by Ian Marshall, ITTF Publications Editor
Can they go one or more steps higher than their predecessors?
Beaten by Notable Names
Quarter-final exits but always it has been at the hands of most worthy adversaries as the round would suggest.
In Barcelona in 1992 Chai Po Wa was beaten by China’s Qiao Hong, in 1996 in Atlanta Chan Tan Lui experienced defeat when facing Chen Jing, on that occasion on duty for Chinese Taipei. Later in Athens in 2004 and four years later in Beijing it was a last eight farewell for Tie Yana. In Athens she was beaten by Kim Kyungah, in Beijing by China’s Wang Nan.
Tie Yana is on duty in Rio de Janeiro but only in the Women’s Team competition and surely for the now 37 year old mother, with the most fluent of backhand top spin stroke imaginable, it is farewell.
A total of nine Women’s Singles titles on the ITTF World Tour, commencing in 2002 in Gangneung City, Korea; Rio de Janeiro is her fourth consecutive appearance in an Olympic Games. Conversely for Doo Hoi Kem it is her first, for Lee Ho Ching her second, her debut being four years ago in London when she competed only in the Women’s Team event.
Both are players who have progressed through the highly developed Hong Kong coaching scheme, as opposed to the likes of Tie Yana, Jiang Huajun and Lin Ling who started their careers in China.
Four Years Later
Understandably Doo Hoi Kem and Lee Ho Ching have experienced their ups and downs but when compared with four years ago, it has been notable overall progress. In August 2012 when London hosted the Olympic Games, Lee Ho Ching stood at no.24 on the Women’s World Rankings; Doo Hoi Kem was at no.163.
Four years later, Lee Ho Ching is at no.24, Doo Hoi Kem at no.22.
Furthermore, in the times since the world met in London, Doo Hoi Kem has already experienced success in the Olympic arena. At the Nanjing Youth Olympic Games, she was the silver medallist in the Women’s Singles event, beaten by Liu Gaoyang in the final.
Repeat Performance Needed
A plus for Doo Hoi Kem but if she is to compete for a medal, it would seem that she must produce a performance that is equal or better than that at the ITTF-Asia Olympic Games Qualification Tournament held earlier this year in her native Hong Kong.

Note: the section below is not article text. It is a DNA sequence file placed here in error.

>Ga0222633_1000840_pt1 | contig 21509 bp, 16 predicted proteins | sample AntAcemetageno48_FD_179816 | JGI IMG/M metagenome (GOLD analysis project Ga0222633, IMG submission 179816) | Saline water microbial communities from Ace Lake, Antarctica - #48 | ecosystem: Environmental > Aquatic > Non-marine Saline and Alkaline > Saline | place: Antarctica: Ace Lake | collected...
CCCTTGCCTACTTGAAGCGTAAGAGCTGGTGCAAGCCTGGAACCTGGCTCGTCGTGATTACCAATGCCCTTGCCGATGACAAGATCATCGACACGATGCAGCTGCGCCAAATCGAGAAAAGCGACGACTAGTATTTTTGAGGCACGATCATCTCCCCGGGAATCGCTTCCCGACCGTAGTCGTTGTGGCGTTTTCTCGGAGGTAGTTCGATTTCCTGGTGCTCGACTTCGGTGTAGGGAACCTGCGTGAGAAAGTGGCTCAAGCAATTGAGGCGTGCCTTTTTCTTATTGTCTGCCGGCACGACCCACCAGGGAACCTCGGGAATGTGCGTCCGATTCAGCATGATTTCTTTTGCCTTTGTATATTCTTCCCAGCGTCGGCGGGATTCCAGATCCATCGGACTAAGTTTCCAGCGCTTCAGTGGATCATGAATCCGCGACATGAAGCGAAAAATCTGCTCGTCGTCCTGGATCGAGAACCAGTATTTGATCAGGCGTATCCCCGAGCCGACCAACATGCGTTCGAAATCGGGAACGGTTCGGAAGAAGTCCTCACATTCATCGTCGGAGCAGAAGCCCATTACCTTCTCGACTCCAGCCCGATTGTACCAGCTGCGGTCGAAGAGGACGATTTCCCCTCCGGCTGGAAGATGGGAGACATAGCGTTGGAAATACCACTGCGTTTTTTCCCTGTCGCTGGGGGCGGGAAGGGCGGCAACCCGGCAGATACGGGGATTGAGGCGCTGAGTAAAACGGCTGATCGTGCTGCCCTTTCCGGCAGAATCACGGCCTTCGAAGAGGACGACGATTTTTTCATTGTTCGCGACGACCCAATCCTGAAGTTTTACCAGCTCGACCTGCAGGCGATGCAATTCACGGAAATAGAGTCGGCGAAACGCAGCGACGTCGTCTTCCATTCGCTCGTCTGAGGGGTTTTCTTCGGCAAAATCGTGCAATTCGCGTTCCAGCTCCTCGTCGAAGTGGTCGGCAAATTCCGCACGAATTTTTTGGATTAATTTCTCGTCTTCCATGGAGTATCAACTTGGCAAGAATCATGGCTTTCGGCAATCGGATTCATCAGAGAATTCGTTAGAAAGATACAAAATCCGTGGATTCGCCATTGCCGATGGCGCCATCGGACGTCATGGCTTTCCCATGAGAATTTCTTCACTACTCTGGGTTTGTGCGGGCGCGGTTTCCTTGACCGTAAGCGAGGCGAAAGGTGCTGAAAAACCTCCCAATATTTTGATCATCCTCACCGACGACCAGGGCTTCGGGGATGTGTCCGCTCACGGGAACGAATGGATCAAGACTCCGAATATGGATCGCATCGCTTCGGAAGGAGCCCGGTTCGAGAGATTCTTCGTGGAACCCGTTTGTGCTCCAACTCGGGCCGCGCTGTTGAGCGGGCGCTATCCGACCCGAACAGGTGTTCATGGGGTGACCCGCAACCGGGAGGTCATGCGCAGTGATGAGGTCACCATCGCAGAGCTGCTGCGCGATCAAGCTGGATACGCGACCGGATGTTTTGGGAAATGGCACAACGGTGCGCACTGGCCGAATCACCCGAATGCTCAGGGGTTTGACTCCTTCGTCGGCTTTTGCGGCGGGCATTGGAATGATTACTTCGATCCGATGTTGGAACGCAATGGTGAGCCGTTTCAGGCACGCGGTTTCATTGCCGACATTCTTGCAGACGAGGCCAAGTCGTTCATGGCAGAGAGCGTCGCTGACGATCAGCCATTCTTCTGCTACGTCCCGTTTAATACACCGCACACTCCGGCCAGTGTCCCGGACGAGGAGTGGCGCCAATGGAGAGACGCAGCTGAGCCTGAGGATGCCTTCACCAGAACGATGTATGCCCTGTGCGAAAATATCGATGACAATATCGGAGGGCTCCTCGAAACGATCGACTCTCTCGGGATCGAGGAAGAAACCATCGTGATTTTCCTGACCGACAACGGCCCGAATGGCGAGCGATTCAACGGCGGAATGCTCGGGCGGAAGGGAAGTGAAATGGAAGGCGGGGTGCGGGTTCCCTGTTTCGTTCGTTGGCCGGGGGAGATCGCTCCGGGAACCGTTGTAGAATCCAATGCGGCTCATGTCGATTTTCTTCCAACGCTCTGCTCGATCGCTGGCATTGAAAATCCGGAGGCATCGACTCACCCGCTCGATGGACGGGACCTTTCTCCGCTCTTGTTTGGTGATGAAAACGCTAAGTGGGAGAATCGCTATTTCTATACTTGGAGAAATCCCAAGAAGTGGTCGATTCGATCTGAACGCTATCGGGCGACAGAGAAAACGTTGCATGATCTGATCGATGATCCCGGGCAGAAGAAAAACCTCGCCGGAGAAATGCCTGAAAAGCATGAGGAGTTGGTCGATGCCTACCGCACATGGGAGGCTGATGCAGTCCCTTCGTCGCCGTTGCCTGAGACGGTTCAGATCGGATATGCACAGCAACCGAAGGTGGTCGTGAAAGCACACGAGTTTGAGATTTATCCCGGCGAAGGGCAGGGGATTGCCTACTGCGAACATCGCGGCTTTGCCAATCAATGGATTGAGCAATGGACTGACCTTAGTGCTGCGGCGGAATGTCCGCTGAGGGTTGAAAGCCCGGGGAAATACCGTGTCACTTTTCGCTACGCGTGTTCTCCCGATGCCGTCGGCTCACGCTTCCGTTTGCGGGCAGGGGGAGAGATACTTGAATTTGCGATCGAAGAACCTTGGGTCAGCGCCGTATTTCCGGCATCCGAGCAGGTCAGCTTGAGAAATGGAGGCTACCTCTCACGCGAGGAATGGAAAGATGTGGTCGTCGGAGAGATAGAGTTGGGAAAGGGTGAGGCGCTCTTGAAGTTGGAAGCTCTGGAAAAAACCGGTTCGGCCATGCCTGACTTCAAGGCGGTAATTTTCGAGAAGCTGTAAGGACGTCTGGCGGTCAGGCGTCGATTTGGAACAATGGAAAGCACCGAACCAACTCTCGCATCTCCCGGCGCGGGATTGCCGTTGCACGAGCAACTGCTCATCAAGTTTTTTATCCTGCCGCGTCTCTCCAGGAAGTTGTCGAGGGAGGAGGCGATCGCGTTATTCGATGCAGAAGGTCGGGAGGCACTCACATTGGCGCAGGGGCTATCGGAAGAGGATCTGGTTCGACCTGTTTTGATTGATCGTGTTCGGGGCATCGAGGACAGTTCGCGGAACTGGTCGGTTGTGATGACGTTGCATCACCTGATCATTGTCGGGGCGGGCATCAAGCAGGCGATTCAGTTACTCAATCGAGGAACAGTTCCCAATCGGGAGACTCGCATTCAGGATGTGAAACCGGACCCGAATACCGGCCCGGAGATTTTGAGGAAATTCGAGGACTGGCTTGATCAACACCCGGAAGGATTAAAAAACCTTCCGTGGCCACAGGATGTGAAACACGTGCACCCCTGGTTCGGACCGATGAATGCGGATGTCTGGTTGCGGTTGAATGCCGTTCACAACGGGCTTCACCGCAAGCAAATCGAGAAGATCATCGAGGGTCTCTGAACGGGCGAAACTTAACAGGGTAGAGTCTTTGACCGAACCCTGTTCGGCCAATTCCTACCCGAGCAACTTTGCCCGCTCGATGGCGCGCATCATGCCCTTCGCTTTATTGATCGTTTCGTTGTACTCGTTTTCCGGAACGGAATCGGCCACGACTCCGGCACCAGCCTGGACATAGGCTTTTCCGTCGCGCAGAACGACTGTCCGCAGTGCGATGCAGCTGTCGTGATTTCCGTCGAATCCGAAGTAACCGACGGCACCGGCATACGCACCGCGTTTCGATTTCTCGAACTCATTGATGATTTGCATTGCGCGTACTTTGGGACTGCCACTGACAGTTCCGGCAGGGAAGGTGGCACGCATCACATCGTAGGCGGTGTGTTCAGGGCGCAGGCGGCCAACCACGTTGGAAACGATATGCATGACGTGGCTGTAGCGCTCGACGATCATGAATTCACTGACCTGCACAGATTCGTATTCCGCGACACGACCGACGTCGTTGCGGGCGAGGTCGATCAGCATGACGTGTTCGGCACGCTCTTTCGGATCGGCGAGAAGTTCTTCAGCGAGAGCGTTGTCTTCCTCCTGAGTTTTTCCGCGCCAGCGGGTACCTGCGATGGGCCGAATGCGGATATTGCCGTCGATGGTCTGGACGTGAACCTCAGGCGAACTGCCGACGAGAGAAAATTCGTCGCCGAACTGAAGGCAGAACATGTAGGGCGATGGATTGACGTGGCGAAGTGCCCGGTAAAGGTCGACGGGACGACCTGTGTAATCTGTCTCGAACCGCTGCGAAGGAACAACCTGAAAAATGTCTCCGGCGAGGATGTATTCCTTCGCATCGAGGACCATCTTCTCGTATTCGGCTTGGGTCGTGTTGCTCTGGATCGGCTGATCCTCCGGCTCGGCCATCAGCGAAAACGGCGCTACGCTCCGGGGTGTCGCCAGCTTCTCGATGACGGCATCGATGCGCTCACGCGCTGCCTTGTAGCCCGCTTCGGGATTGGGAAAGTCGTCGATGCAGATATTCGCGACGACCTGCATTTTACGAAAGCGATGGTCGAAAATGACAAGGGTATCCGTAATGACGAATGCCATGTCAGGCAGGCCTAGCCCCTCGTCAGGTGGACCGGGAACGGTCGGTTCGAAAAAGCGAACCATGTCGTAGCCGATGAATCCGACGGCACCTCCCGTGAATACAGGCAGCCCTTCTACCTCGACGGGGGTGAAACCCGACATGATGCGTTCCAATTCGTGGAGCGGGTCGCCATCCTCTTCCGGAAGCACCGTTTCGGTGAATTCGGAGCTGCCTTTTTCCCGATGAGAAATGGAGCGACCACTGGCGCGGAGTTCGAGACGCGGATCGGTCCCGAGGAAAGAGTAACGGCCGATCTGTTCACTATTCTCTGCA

In her second match of the tournament in the Women’s Singles event, she beat China’s Liu Shiwen. In her second match in the Women’s Singles event at the Rio 2016 Olympic Games, in order to progress to the last eight and match her predecessors, she may well have to beat Liu Shiwen’s colleague, Ding Ning, the top seed and reigning World champion.
Doo Hoi Kem, the no.13 seed, appears in the same quarter of the draw as Ding Ning; the seeding suggests that she must beat Hungary’s Georgina Pota, the no.23 seed, whilst Ding Ning must overcome Romania’s Elizabeta Samara, the no.18 seed, if they are to meet.
Will it happen? Ding Ning and Elizabeta Samara have met three times on the international scene, the first being at the World Junior Championships in Linz in 2005.
History heavily favours Ding Ning; the situation with regards to Doo Hoi Kem and Georgina Pota is rather more intriguing. They met earlier this year on the ITTF World Tour in Hungary, Doo Hoi Kem won in seven games.
Not the best of draws for Doo Hoi Kem; it is exactly the same for Lee Ho Ching, the no.15 seed and thus also a direct entry to round three.
According to status she may meet Ukraine’s Tetyana Bilenko, the no.26 seed, in round three, who must first of all negotiate her was past either the Czech Republic’s Iveta Vacenovska or Colombia’s Lady Ruano.
Now should the adversary be Tetyana Bilenko that could be a problem from Doo Hoi Kem; they met at the ZEN-NOH 2014 World Team Championships, Tetyana Bilenko won in three straight games.
Defending Champion Awaits
Succeed in round three and in the fourth round should matters go according to plan, China’s Li Xiaoxia, the no.3 seed and reigning Olympic champion awaits.
Can either Doo Hoi Kem or Lee Ho Ching surpass the quarter-final efforts of Chan Tan Lui, Chai Po Wa or Tie Yana?
Surely if they can match the efforts of their illustrious predecessors they deserve a medal!